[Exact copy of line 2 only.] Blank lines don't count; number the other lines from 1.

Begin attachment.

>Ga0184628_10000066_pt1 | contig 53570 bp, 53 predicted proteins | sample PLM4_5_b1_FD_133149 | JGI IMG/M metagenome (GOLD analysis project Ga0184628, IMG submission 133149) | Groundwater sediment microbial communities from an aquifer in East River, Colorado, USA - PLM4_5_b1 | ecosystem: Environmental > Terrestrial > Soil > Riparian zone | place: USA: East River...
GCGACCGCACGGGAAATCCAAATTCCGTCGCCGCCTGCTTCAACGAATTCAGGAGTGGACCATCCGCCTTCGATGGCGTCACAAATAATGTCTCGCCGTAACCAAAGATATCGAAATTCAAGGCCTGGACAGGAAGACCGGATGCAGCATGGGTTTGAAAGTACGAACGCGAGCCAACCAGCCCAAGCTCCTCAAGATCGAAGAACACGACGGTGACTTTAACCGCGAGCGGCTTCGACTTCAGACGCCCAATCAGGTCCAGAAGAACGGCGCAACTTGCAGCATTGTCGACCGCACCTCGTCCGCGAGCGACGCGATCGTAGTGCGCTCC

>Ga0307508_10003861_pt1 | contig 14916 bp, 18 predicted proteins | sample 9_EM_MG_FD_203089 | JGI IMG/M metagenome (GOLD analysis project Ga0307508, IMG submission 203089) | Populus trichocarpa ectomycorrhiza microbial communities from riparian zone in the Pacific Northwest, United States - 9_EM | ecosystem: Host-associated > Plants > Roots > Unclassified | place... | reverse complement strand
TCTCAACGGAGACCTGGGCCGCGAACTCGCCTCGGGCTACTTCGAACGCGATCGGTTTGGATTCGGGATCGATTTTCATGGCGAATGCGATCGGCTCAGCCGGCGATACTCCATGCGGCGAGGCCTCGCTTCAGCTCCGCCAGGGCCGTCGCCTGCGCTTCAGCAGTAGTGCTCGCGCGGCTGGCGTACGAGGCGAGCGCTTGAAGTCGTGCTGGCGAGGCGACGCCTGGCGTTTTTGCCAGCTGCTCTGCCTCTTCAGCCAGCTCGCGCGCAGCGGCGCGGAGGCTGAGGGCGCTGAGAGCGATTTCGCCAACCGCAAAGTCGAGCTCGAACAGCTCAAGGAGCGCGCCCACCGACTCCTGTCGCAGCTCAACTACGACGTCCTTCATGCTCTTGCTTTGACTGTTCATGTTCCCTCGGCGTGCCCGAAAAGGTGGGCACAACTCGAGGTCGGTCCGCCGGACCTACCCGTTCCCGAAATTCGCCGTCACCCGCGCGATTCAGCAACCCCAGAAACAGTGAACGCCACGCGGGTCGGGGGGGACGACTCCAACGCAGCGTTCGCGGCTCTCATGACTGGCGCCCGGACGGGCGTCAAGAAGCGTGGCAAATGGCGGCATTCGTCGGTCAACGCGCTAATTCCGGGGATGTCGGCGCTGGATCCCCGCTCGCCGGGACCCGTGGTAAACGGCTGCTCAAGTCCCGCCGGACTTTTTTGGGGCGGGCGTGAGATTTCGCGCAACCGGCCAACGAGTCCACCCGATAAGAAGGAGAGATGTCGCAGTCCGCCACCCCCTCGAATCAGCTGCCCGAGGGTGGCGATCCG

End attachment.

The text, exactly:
GCGACCGCACGGGAAATCCAAATTCCGTCGCCGCCTGCTTCAACGAATTCAGGAGTGGACCATCCGCCTTCGATGGCGTCACAAATAATGTCTCGCCGTAACCAAAGATATCGAAATTCAAGGCCTGGACAGGAAGACCGGATGCAGCATGGGTTTGAAAGTACGAACGCGAGCCAACCAGCCCAAGCTCCTCAAGATCGAAGAACACGACGGTGACTTTAACCGCGAGCGGCTTCGACTTCAGACGCCCAATCAGGTCCAGAAGAACGGCGCAACTTGCAGCATTGTCGACCGCACCTCGTCCGCGAGCGACGCGATCGTAGTGCGCTCC